About Alison Saar
Alison Saar studied art and art history at Scripps College and received an MFA from the Otis Art Institute. She has been awarded a United States Artists Fellowship, a John Simon Guggenheim Memorial Foundation Fellowship, and two National Endowment Fellowships. Her art is represented in the collections of the Hirshhorn Museum and Sculpture Garden, the Metropolitan Museum of Art, and the Whitney Museum of American Art. Informed by artistic traditions from the Americas to Africa and beyond, and by her mixed racial upbringing, Saar fuses paradoxical responses to the black-and-white delineations of political and social forces into a powerful, visual, and kinesthetic tension. She uses the everyday experience, history, and associations of her materials, African art and ritual, Greek mythology, and the stark sculptural tradition of German Expressionism to infuse her work with a primal intensity that challenges cultural and historic references and stereotypes.
See http://www.lalouver.com/html/saar_bio.html.

About Betye Saar
Betye Saar has received numerous awards, including fellowships from the National Endowment for the Arts (1974, 1984) and the Getty Foundation (1990). In 1994, she and Outterbridge represented the United States at the 22nd São Paulo Biennial. Her work is represented in numerous museum collections including the Detroit Institute of the Arts, the High Museum of Art in Atlanta, the Los Angeles County Museum of Art, the Museum of Fine Arts in Boston, the Metropolitan Museum of Art, the Studio Museum in Harlem, and the Whitney Museum of American Art. Saar voices her political, racial, religious, and gender concerns in her art so that she may “reach across the barriers of art and life, to bridge cultural diversities, and forge new understandings.” Other works have sought to reveal marginalized and hidden histories, ones both personal and public. She has examined Asian and African diasporic religions in relation to personal spirituality, the construction of racial hierarchies based on skin tone within black communities, and the ways in which objects retain the memories and histories of their owners. Her most recent series, centered on the theme of mental, physical, and cultural imprisonment, was shown in the 2010 exhibition Betye Saar: CAGE at Michael Rosenfeld Gallery. She is featured in several of the shows comprising Pacific Standard Time, a suite of twenty-six exhibitions funded by the Getty Foundation and taking place at multiple California museums. See http://www.michaelrosenfeldart.com/artists/betye-saar-b1926 and Time Magazine’s Legends at Work at http://lightbox.time.com/2013/09/12/when-age-produces-beauty-photographs-of-legends-at-work/#10.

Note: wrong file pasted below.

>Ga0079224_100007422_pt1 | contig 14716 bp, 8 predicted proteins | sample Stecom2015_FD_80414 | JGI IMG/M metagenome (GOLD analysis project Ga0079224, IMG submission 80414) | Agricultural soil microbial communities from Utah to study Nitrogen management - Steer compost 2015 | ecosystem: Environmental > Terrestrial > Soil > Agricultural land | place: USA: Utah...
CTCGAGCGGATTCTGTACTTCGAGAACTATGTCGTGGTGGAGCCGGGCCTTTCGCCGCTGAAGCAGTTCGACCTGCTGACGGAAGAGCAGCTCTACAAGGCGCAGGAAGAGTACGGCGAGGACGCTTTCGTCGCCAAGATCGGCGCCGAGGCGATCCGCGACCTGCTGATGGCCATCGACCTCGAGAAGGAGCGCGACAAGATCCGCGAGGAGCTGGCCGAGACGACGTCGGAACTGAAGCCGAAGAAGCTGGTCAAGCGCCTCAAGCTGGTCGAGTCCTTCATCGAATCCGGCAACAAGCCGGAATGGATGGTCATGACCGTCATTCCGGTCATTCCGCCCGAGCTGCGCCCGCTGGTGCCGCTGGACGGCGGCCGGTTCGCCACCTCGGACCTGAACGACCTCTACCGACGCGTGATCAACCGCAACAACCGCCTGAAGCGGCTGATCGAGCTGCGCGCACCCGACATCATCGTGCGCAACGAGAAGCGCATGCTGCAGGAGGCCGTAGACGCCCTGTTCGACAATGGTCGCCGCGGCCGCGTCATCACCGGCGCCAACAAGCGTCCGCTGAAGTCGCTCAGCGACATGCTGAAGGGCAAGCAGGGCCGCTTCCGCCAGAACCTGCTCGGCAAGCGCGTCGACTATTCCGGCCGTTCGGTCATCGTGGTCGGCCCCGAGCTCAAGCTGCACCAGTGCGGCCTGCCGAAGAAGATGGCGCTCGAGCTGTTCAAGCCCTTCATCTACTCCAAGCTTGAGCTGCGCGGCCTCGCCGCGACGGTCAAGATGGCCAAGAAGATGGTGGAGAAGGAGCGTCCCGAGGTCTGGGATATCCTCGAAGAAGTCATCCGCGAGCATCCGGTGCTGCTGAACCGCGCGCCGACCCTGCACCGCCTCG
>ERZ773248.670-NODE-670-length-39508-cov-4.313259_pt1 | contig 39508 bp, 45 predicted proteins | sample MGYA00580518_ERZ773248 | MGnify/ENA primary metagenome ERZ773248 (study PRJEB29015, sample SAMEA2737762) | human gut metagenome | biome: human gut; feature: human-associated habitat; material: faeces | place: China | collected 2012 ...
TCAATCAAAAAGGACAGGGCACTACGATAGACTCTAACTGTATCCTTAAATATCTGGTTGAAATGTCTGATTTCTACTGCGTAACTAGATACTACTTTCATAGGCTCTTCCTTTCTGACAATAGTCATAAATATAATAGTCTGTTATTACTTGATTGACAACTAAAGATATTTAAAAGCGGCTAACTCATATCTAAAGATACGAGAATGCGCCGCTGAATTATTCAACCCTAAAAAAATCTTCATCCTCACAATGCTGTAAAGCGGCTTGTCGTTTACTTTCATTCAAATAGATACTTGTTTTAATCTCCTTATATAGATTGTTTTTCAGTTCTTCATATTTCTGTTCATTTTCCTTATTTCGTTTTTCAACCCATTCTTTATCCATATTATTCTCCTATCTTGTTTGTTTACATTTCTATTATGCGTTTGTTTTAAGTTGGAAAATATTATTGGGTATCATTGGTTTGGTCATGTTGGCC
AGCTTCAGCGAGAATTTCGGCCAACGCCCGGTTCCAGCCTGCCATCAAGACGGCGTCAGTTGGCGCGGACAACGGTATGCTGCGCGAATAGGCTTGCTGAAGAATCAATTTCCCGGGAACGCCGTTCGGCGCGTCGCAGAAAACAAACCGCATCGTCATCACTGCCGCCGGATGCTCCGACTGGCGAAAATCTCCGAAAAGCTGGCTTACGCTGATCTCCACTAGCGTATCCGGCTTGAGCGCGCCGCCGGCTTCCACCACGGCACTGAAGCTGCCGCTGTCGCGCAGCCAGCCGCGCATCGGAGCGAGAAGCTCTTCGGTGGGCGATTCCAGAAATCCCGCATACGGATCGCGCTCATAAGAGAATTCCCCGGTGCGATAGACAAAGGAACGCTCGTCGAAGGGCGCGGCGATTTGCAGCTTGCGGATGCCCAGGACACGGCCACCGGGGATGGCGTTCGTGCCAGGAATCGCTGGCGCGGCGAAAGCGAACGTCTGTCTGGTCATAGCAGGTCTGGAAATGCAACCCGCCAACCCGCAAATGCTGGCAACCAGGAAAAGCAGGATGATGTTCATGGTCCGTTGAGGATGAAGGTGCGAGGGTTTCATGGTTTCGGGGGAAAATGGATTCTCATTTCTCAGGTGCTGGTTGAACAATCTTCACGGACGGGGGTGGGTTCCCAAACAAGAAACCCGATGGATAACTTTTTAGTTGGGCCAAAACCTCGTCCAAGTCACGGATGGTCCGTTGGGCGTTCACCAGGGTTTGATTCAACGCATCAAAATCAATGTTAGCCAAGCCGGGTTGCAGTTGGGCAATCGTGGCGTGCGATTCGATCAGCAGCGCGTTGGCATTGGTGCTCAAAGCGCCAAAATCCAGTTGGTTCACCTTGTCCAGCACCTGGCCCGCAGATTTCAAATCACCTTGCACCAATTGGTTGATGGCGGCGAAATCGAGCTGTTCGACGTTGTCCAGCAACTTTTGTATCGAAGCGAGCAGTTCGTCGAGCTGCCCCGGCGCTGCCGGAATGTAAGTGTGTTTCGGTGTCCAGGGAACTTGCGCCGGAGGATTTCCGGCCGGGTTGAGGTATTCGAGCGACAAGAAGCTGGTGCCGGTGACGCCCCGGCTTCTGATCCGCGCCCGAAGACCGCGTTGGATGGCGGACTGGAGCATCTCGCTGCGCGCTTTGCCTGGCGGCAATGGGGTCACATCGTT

A few possible films
Sophie Fiennes, Over Your Cities Grass will Grow (France, 2010), 105 minutes; Chris Marker, La Jetée (France, 1962), 28 minutes; Bill Morrison, Decasia (USA, 2002), 67 minutes; Jan Švankmajer, Alice (Něco z Alenky) (Czechoslovakia, Switzerland, UK, Germany, 1988), 84 minutes; Lucy Walker, Waste Land (Brazil, UK, 2010), 100 minutes; Paul Wegener and Henrik Galeen, The Monster of Fate (Der Golem) (Germany, 1915), 60 minutes